Beyond GW

RA’s unionize at Amherst

Resident assistants at the University of Massachusetts-Amherst voted in favor of forming the first undergraduate labor union in the country last week by a margin of 138-88.

The RA’s began their mission more than a year and a half ago because they were dissatisfied with university-student relations. The newly formed union is intended to protect the rights and benefits of the student leaders, despite a mixed reaction from the student body.

The university has 12 days to challenge the union, but Ira Sills, attorney for the RAs does not foresee any problems.

Drug offenders get aid at Swarthmore

The Board of Mangers at Swarthmore College voted last week to provide financial aid to students who lost their eligibility to federal funds for drug-related convictions.

The new policy is in response to a 1998 law that will become effective at the beginning of the next academic year. Swarthmore officials decided to replace the withheld funds because they felt that federal financial aid should not be used as a method to enforce drug laws.

The new policy will require some alterations to the undergraduate application including revision of a question asking whether or not a candidate has ever been arrested.

“We should continue our policy of providing for financial need to the extent that it’s needed,” Chairman of the Board Larry Shane told the Swarthmore Phoenix.

University of Iowa cancels New Era contract

The University of Iowa terminated its contract with apparel company New Era last week, citing human rights violations within the company’s factories.

The decision was based on a report from the Workers Rights’ Consortium (WRC) outlining violations of the university’s human rights code of conduct. GW cancelled its New Era contract last month based on the same report but GW is not a member of the WRC.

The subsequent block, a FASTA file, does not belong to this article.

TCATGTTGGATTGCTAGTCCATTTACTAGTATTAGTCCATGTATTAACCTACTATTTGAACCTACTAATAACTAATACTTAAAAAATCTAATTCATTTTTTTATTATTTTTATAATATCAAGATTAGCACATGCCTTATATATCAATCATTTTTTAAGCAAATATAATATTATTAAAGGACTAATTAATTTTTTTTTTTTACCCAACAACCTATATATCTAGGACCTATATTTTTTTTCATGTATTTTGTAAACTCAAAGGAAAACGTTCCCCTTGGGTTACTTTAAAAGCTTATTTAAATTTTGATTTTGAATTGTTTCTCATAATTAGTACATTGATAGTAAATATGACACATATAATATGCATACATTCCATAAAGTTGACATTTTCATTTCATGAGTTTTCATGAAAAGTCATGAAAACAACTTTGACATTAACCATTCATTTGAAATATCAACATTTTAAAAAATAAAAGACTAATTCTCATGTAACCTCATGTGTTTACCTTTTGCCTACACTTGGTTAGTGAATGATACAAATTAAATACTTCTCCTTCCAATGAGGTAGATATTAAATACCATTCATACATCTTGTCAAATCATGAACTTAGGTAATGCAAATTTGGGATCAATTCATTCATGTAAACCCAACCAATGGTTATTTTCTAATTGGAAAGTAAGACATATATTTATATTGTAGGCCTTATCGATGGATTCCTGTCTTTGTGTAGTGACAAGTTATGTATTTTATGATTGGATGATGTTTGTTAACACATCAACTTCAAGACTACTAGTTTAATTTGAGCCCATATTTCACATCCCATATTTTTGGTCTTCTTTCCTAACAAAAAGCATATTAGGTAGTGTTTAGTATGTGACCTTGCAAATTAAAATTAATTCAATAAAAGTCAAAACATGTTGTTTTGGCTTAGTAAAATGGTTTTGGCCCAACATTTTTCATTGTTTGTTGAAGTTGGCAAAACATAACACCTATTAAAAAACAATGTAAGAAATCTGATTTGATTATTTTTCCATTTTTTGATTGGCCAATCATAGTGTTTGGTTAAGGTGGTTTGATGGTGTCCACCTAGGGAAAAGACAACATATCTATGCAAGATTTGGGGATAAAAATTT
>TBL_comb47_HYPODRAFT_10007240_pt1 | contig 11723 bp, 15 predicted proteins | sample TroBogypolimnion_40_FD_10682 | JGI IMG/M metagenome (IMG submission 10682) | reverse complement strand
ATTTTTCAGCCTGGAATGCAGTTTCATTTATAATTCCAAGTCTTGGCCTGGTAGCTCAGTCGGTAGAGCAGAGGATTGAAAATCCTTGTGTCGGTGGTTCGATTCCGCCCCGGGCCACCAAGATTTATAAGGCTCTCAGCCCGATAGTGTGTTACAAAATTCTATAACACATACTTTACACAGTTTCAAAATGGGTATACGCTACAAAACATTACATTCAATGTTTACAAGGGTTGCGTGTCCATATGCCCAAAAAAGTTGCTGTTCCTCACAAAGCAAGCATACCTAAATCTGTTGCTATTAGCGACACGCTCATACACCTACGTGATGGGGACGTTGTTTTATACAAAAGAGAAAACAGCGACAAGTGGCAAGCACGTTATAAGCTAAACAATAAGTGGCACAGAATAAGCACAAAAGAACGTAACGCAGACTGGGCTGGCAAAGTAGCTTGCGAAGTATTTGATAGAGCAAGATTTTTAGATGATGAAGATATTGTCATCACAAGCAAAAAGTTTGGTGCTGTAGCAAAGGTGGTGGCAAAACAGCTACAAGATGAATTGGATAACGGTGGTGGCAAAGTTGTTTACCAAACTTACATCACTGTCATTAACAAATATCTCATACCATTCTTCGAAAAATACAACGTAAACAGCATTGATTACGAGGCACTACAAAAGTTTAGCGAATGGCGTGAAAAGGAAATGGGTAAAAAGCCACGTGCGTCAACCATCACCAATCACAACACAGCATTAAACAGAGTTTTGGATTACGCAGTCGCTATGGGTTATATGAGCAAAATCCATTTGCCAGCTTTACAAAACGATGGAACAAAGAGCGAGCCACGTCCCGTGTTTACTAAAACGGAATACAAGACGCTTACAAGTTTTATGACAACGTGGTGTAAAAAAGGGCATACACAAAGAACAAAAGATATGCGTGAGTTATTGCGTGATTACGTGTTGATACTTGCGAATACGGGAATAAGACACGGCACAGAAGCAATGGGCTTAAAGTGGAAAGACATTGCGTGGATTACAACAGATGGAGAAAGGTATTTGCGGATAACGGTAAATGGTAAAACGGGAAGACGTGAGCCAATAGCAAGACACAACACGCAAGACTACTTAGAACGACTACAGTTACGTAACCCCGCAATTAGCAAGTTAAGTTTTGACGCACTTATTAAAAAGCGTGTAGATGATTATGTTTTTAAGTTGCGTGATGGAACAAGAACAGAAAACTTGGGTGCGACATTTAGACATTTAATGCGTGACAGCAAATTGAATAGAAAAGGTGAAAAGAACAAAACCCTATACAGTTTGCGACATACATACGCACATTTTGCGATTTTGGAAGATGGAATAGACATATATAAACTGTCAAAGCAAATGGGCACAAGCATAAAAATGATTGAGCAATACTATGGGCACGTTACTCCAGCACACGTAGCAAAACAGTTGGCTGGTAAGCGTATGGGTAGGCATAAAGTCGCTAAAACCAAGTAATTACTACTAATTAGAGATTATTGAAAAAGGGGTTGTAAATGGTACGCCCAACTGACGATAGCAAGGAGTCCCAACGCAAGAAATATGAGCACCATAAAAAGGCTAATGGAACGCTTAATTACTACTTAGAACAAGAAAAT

University President Mary Sue Coleman left the option open for a new contract only if New Era satisfies the school’s labor code.

The New Era contract brought $600 in royalties to the university, .

Nepal students forced out of school

Many colleges and universities in Nepal were closed early last week as a student branch of the Maoist rebels forced a strike.

The rebels, officially called All Nepal National Free Student (Revolutionary) Union posted flyers threatening officials of private institutions to close or face consequences. In the past, the rebels destroyed schools and killed more than 150 government officials.

The group is struggling for government controlal over Nepal’s private colleges, which they allege charge fees that only the richest citizens can afford. They feel that this system is increasing the divide between the rich and the poor.

In an attempt to persuade the private universities to refuse the rebel demands, Nepal police promised police protection for any institution that requested it.

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